But now, David Enrich, Ben Protess and William Rashbaum at "The New York Times" report that  what started as a Russian money laundering investigation at Deutsche Bank has been an investigation into something very specific and related to high ranking White House officials.  It is become an investigation into whether Deutsche Bank broke money laundering laws or committed other crimes in their handling of what are called suspicious activity reports, quote, that its employees prepared about possibly problematic transactions include being some linked to President Trump`s son-in-law and senior adviser, Jared Kushner. 

Both the Kushner family real estate business and the president and the president`s businesses have been deeply involved in financing deals with Deutsche Bank.  "The Time" had previously spoken with whistleblowers who alleged that Deutsche Bank employees had flagged transactions involving the Kushner family business and also Trump business entities, had flagged them as potentially suspicious transactions, but higher ups at Deutsche Bank had sat on those reports and not submitted them to the government for investigation.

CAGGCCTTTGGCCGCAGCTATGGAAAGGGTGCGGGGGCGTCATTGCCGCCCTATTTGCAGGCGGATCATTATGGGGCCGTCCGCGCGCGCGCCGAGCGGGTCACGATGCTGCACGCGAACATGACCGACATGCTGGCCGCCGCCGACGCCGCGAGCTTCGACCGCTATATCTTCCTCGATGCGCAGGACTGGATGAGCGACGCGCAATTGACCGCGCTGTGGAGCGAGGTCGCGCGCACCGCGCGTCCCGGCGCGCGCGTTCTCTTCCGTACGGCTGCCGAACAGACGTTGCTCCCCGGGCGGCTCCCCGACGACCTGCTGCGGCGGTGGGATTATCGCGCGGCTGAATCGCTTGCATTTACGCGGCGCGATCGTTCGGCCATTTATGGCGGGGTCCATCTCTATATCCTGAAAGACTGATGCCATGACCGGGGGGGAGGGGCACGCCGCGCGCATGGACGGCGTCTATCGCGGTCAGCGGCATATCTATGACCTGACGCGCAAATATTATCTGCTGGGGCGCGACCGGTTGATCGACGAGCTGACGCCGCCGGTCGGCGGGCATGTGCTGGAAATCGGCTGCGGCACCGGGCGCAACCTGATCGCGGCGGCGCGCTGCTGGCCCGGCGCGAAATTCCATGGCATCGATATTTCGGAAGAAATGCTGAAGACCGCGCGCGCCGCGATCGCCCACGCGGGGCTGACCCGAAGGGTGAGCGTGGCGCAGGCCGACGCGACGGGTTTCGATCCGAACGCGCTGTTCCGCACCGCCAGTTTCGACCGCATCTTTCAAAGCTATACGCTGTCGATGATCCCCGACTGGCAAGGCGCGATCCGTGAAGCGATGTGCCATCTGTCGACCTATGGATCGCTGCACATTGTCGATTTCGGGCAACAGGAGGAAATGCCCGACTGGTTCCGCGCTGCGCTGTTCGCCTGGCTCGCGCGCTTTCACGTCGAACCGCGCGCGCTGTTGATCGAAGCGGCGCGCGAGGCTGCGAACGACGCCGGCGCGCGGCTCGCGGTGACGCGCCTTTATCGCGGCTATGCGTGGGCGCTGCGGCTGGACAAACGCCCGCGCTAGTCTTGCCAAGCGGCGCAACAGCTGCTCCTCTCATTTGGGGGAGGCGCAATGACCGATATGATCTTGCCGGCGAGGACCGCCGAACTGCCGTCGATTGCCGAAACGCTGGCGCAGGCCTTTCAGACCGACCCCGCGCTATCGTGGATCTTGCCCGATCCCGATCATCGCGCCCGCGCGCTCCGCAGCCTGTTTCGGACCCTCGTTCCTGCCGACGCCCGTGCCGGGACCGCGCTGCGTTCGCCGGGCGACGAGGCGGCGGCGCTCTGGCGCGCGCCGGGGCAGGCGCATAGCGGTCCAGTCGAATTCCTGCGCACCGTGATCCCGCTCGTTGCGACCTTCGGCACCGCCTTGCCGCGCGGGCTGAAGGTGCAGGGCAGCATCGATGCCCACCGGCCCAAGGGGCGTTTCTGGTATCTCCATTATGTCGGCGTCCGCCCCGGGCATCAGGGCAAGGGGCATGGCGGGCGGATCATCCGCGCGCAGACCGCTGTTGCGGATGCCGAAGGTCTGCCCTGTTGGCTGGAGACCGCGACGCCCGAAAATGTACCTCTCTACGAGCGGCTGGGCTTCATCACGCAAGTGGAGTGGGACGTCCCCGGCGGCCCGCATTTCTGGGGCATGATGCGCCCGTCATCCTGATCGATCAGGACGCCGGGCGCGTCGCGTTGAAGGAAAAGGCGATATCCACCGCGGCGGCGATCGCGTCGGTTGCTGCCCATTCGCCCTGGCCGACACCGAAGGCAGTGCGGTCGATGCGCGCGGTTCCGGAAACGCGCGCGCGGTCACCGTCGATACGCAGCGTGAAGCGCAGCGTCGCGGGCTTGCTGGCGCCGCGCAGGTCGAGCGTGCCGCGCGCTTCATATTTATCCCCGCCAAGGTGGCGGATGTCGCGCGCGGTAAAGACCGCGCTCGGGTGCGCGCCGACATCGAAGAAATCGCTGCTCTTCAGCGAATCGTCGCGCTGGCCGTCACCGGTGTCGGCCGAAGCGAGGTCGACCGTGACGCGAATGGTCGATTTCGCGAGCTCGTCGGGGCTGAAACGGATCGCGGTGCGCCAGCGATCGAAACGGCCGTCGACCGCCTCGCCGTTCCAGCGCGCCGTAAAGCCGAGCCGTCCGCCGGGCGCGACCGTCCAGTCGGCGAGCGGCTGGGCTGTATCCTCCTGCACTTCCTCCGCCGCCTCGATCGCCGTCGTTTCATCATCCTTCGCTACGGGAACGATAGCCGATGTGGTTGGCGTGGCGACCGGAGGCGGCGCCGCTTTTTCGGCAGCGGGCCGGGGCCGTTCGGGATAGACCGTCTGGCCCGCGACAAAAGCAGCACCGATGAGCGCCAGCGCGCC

Now, "The Times" reports that those whistleblowers have been contacted by the FBI and "The Times" reports there is an active criminal investigation underway involving the FBI, the Justice Department`s money laundering and asset recovery section, and the U.S. attorney`s office in both Manhattan and Brooklyn. 

You will recall that the U.S. attorney`s office in Manhattan is the one that has already named the president as individual one in multiple campaign finance felonies to which the lawyer is now serving a prison sentence. 

And all this news breaks on the day that Congress for the first time today took testimony from a Trump White House official on the issue of the Mueller investigation and Russian interference in the election.  They had their first witness from the Trump White House. 

Former Trump Organization employee, former White House communications director Hope Hicks testified behind closed doors to the Judiciary Committee today.  She was there for seven hours.  One of the members who questioned her joins us live, next.